Tips for a Gluten Free Thanksgiving

As I write this, we are a little over a week away from celebrating Thanksgiving in the United States. Thanksgiving is the holiday of the “Four F’s”- faith, family, food, and football. For anyone with Celiac disease, filling up your Thanksgiving plate means avoiding certain foods, even foods you’ve eaten your entire life.

This will be my second Thanksgiving since my Celiac disease diagnosis, and I would like to encourage and inform others who may be wondering how they can enjoy the holiday. Celiac disease, like other conditions, requires a drastic lifestyle change. Depending on the severity of your gluten allergy, it’s not wise to “have a cheat day,” as it could make you sick.

It’s easy to dwell on what you can’t eat if there is no gluten-free alternative. As in my case, Thanksgiving now means no dumplings, no macaroni and cheese, no rolls, no stuffing, no gravy, no green bean casserole if it’s made with cream of mushroom soup (cream of mushroom soup, like many other soups contains wheat flour). Desserts made with wheat flour can take many pies, cakes, and cookies off the table (pardon the pun).

All is not lost, however. If your family is anything like mine, there will be other food options. The key is not to dwell on what you can’t eat, but to enjoy what you can eat. Turkey and ham are naturally gluten-free (however, the broth may not be gluten free, so please insist on a gluten-free broth), mashed potatoes, cranberry sauce, corn, peas, sweet potatoes (candied yams if you prefer), traditional green beans, and other fruits and vegetable dishes are naturally gluten free. As I have learned over the last year-and-a-half, there are many gluten-free alternatives, which include breads, pastas, pie crusts, desserts, soups. If you know that there will be a lot of the traditional gluten-filled food, you do have the option to bring something you can eat, or ask someone to prepare a side dish if cooking is not your forte. For example, I didn’t miss out on dessert because my wife and sister both prepared gluten-free pies and cakes. There are plenty of gluten-free recipes on the Internet and in various cookbooks. I have listed some links below if you would like more information for yourself or a loved one who has Celiac disease and want to enjoy Thanksgiving. God bless.

https://www.beyondceliac.org/celiac-disease-news/Celiac-Disease-in-the-News-article/1395/postid–14916/

https://www.verywell.com/gluten-free-thanksgiving-562861

https://celiac.org/

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Gluten and Communion

It is estimated that one percent of the world’s population, like myself, has Celiac disease. As with any type of sickness people can have varying degrees of gluten sensitivity. For some people, a trace amount of gluten can adversely affect their health, while others may be okay if they ingest a tiny amount. However, people with Celiac disease must continue to be diligent to read food labels and be aware of presumably “safe” foods that are cooked, prepared, or processed in the same facilities or on the same surfaces as foods which contain gluten.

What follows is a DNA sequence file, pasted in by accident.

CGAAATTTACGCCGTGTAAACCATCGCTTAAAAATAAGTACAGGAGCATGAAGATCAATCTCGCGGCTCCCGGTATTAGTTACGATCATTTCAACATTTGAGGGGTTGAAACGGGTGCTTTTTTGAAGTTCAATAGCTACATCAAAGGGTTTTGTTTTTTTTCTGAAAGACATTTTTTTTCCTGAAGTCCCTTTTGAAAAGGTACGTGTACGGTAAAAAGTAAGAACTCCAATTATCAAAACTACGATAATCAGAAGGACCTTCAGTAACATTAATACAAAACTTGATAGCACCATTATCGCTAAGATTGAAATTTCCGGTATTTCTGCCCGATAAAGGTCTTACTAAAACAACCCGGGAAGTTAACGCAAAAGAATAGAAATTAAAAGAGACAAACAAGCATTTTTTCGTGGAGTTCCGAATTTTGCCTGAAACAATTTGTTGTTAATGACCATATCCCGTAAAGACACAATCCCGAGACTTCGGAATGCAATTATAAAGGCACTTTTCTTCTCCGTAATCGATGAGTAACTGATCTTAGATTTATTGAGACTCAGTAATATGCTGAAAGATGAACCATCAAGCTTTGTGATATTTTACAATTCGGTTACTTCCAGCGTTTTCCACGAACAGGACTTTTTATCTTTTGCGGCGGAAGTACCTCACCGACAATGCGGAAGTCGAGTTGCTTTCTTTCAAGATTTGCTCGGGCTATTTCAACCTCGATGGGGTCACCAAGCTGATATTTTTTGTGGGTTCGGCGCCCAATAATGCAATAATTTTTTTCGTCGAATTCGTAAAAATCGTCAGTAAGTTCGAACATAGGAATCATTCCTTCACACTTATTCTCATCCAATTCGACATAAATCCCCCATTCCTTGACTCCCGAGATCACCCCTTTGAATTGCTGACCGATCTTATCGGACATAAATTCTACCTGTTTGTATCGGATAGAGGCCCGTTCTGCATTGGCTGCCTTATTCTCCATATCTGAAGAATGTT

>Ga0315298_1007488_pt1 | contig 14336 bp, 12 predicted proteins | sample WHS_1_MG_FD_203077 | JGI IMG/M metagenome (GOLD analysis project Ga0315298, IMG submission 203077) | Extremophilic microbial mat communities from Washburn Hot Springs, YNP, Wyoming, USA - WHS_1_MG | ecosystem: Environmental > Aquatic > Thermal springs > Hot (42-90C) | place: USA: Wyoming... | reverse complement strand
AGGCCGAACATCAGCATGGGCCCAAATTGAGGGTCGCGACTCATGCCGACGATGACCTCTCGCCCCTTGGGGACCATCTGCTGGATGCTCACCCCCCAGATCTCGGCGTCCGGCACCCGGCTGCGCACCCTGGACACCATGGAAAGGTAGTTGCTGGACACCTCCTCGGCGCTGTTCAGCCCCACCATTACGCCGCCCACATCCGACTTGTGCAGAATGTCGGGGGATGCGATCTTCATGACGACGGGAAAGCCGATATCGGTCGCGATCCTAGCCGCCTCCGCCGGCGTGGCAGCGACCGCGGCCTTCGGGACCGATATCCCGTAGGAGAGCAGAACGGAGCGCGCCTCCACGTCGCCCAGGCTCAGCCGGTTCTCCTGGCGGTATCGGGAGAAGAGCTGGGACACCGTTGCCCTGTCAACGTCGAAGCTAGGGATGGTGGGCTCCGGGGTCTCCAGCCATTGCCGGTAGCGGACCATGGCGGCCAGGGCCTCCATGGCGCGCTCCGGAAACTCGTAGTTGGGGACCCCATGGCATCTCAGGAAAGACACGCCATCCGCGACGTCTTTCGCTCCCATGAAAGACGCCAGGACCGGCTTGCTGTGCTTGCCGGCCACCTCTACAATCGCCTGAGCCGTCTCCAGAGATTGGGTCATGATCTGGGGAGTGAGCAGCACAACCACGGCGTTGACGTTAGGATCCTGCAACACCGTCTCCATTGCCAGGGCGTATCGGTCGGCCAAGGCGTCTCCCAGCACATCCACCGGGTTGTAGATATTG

I went to church last Sunday and experienced an intersection of my faith and Celiac disease. I didn’t have an existential crisis or question God’s reasoning for my having this disease, but it was over communion.

Communion is a sacrament in both the Protestant and Catholic Churches which serves as a reminder of Jesus’ sacrifice for us. The bread (or wafer), represents the broken body of Christ on the cross. The wine (or grape juice) represents the blood shed for our sins. There is no guideline as to when the church should have communion, as I have been to churches where communion was on the first Sunday of the month, every Sunday, or when the church felt the need for it.

This was not the first time I’ve had communion since my diagnosis, but it gave me pause before I partook of that tiny wafer smaller than an oyster cracker. I said my prayer before eating the wafer and didn’t experience any ill effects, but you see where this poses a problem for a lot of believers?

I am not demanding that churches go gluten-free or change two thousand years of tradition, I just want to raise awareness for those believers who have Celiac disease. Prior to writing this post, I learned that there are gluten-free communion wafers that can be purchased. The simple fix would be to bring my own wafer as the church partakes of communion, as I do when I bring my gluten-free alternatives to family gatherings.

I’m Protestant, but for those of the Catholic faith, the issue is slightly more complicated, as Vatican directives state that communion wafers must contain wheat. (A simple Google search will lead to numerous secular and religious news site concerning the Vatican directive). I would also like hear back from any readers who have encountered this struggle or how you deal with Celiac disease in general. Thanks and God bless.